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5 Healthy Types of Flour to Try Instead of White Flour

White flour starts as a healthy wheat grain until it’s bleached. Once the wheat grain goes through mechanical grinding, most of the nutritional value gets lost. 

It’s a good thing there are other healthy types of flour you can choose. 

When you cook with a healthier type of flour, you get to enjoy the grain’s natural fiber and nutrients. Beneficial substances like chromium, magnesium, and biotin seep into your food. 

Alternative flours also come in handy when you have a gluten allergy. Root vegetables and nut flours are naturally gluten-free and easily digestible. 

Move aside white flour. There are new alternatives in town! Check out the five healthy types of flour in this guide for health-conscious cooking.

1. Topping the List of Healthy Types of Flour Is Coconut Flour

Coconut flour is paleo and gluten-free. It’s made by drying out the meat of the coconut then grinding it into fine powder. 

Coconut flour is a lot higher in fat than traditional white flour. Yet, its other nutrients make up for that. This flour opts as a good source of fiber, protein, and iron. 

It’s perfect for those on high-protein, low-carbohydrate nutrition plans. Use it for cooking savory meals and sweet desserts.

2. Quinoa Flour 

The quinoa seed comes from the amaranth family. The flour comes from grinding quinoa seeds into fine powder.

This grain has anti-inflammatory benefits on the body. It’s also packed with protein, fiber, and iron. You can cook with it the same way you cook with wheat flour—in cakes, pancakes, and bread.

Quinoa flour is also gluten-free and gut-friendly, similar to the health benefits of yam flour

3. Oat Flour

Oat flour is a whole-grain, healthy flour made from ground oats. You can buy it pre-ground or make it at home by pulsing oats in the food processor. 

Oat flour is protein and fiber-dense and tastes great in cookies and muffins. Because it has a naturally sweet flavor, you don’t have to add a lot of sugar.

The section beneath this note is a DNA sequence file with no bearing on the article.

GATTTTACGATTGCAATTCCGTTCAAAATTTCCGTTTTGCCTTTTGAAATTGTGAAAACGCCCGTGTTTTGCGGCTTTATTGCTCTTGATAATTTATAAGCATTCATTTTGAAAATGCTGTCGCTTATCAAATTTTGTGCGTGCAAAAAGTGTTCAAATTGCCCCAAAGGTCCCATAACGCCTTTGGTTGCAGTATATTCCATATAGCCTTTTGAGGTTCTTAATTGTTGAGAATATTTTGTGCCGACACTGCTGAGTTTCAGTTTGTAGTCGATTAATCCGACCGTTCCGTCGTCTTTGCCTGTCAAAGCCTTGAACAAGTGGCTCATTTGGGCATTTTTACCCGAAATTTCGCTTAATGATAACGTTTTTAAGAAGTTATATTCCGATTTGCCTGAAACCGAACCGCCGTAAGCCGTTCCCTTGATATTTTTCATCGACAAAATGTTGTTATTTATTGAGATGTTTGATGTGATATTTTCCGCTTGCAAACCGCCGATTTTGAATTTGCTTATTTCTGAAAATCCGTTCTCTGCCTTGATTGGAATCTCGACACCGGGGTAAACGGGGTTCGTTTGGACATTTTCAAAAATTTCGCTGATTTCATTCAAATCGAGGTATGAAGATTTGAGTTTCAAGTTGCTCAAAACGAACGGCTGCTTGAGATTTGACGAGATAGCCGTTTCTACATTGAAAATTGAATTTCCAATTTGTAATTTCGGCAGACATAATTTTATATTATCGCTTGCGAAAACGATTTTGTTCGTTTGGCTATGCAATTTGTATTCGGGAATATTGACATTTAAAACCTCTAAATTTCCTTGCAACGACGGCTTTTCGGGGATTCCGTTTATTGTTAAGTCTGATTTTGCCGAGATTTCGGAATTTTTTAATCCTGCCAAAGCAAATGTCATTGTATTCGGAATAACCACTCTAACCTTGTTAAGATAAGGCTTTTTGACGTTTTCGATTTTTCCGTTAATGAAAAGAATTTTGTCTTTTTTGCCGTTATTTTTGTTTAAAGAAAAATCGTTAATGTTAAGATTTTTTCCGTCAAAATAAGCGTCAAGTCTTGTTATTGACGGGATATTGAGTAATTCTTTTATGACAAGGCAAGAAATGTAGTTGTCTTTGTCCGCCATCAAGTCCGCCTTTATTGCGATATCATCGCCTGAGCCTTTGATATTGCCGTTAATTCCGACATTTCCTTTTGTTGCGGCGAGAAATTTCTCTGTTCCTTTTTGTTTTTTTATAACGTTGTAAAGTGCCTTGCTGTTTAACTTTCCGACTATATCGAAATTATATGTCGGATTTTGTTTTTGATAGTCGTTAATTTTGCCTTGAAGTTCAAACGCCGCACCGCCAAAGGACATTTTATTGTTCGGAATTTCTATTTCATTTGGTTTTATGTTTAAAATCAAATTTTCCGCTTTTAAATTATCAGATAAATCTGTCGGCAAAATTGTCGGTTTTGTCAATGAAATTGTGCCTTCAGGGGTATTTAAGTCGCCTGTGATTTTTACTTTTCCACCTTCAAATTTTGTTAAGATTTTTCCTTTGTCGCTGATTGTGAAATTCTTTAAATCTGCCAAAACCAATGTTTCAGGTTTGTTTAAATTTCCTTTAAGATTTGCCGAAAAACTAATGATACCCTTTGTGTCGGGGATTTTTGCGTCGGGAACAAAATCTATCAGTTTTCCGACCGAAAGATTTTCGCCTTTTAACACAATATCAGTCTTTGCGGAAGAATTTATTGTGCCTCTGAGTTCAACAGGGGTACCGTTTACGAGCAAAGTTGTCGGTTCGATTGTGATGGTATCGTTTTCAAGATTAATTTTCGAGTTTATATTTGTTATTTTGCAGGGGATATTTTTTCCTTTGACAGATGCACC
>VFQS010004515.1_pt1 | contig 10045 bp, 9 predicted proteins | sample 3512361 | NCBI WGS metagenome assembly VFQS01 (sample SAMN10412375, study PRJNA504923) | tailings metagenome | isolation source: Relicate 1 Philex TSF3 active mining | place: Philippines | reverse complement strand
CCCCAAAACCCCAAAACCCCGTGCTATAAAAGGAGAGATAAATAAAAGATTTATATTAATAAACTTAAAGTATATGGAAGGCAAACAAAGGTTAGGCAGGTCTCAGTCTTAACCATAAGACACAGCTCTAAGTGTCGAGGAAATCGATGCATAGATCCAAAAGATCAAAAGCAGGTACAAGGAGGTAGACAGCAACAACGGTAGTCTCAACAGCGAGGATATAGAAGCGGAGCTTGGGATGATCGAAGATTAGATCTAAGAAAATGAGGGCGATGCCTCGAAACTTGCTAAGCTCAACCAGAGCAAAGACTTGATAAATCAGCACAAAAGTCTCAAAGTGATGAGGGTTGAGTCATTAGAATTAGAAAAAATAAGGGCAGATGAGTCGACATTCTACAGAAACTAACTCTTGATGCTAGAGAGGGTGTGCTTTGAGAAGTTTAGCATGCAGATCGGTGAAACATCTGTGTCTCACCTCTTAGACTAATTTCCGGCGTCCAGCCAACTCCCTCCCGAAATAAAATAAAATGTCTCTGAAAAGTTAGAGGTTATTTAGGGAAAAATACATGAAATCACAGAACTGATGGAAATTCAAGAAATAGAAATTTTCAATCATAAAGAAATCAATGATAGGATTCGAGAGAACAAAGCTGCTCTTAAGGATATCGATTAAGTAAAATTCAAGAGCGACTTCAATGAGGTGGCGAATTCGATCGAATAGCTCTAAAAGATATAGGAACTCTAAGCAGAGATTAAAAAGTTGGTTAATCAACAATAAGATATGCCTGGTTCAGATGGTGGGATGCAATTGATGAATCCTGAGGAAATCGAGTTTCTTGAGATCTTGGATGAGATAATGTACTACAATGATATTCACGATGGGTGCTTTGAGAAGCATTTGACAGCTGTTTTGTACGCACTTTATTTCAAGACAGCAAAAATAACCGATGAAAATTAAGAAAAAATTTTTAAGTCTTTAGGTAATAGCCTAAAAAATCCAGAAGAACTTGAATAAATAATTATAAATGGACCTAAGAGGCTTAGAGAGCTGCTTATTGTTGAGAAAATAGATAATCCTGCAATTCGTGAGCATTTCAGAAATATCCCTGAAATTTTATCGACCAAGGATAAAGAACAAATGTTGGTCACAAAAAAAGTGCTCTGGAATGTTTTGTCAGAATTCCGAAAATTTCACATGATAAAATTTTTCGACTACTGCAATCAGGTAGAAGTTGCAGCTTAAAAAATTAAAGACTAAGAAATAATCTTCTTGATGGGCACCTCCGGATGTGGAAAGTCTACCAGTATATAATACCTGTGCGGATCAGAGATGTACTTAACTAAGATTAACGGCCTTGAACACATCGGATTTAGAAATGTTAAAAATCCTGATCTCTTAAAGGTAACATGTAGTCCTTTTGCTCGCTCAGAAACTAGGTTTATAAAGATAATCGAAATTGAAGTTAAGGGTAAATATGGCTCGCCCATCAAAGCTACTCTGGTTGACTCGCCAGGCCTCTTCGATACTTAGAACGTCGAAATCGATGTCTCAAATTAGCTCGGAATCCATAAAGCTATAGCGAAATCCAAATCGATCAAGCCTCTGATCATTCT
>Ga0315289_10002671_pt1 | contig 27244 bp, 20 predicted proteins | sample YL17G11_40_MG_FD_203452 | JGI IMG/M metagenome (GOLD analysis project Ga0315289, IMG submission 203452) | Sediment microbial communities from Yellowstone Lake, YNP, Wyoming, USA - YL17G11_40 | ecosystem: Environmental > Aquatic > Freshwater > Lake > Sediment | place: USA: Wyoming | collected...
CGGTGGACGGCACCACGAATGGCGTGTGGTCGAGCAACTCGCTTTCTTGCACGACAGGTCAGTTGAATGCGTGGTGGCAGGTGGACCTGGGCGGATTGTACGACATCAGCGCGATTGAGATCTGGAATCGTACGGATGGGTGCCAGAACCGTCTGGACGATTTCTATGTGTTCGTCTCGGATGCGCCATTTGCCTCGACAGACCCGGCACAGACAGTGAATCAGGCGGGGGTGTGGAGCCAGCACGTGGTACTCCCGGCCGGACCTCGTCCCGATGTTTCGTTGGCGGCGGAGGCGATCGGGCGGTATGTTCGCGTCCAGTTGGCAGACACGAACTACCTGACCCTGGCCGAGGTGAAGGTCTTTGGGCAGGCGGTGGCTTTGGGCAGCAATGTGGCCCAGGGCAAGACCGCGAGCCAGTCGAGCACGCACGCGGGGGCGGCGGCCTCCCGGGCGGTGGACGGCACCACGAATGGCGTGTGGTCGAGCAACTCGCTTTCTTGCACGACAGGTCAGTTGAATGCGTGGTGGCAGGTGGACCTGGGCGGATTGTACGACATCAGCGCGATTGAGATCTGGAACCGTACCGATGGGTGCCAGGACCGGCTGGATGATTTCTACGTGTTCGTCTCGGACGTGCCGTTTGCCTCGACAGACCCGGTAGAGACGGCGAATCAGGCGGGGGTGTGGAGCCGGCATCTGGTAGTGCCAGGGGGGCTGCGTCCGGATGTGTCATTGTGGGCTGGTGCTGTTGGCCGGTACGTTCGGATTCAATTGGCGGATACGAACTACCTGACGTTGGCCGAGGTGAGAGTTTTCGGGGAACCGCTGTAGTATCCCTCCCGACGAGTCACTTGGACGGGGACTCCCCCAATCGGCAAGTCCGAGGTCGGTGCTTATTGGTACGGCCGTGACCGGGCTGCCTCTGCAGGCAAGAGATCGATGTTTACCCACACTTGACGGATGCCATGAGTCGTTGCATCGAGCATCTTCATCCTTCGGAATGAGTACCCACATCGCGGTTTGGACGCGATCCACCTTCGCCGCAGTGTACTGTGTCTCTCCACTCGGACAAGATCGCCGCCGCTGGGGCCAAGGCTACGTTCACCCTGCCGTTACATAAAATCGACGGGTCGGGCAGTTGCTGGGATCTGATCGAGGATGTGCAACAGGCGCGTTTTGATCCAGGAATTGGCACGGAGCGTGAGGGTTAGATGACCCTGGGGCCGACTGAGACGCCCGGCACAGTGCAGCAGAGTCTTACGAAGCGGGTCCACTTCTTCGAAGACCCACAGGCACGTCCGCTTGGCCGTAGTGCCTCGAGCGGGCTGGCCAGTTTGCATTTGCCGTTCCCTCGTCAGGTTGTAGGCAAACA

Keep in mind store-bought oat flour comes glutenous and gluten-free. Some oats get contaminated when packaged in facilities that contain wheat and rye. Make sure you read the label or make your flour at home.

4. Chickpea Flour

Hungry for an omelet but don’t like eggs? Use Chickpea flour. This versatile flour comes from the chickpea as known as the garbanzo bean.

You simply grind it down into power.

Although chickpea flour is naturally gluten-free, it binds similarly to gluten. It helps sturdy cake, muffin, and bread batter. You can also batter meat with it and get a good crisp when you fry it. 

5. Whole Wheat Flour 

Almost every baked good you buy off the shelf has wheat flour in it. Wheat flour comes by grinding whole wheat kernels into powder. Grinding the entire kernel preserves the nutrients in the flour—folate, fiber, protein.

Wheat does contain gluten, so if you have celiacs, wheat flour isn’t for you. 

Try the Alternatives

These healthy types of flour aren’t the only alternatives to white, but they’re a great start. Try cooking with a different flour for a few weeks and see the difference. 

Want more healthy-living tips like this? Take a peek into our food guides for the latest low-cal hacks for food and desserts. 

About Clare Louise

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